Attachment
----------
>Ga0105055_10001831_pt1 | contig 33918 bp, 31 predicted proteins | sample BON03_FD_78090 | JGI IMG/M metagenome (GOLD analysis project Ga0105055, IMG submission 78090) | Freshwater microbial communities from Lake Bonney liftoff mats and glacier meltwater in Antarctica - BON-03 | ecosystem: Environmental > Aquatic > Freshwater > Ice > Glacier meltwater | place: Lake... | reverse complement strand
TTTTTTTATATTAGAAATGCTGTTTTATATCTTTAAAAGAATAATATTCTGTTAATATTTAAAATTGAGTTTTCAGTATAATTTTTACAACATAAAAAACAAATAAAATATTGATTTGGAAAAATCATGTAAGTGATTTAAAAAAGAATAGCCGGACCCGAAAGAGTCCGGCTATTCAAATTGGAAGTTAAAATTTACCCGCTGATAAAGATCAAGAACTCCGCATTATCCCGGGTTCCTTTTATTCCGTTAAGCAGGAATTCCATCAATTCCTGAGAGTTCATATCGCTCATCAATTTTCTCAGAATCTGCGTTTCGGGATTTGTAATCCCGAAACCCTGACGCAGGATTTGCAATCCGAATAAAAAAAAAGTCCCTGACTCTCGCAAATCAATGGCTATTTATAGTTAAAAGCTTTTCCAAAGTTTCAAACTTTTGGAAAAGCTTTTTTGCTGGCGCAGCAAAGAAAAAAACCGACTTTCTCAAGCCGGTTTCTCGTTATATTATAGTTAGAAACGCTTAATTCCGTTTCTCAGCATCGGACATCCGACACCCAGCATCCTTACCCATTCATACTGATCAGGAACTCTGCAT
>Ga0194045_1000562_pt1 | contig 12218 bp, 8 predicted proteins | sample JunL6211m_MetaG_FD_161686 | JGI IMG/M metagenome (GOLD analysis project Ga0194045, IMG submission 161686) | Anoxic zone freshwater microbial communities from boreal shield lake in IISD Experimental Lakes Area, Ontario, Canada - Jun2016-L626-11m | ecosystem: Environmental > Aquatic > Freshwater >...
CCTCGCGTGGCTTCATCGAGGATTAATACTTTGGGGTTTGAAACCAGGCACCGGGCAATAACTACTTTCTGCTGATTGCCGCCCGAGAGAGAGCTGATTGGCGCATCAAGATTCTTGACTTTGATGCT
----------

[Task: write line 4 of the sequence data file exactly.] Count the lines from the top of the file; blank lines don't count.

CCTCGCGTGGCTTCATCGAGGATTAATACTTTGGGGTTTGAAACCAGGCACCGGGCAATAACTACTTTCTGCTGATTGCCGCCCGAGAGAGAGCTGATTGGCGCATCAAGATTCTTGACTTTGATGCT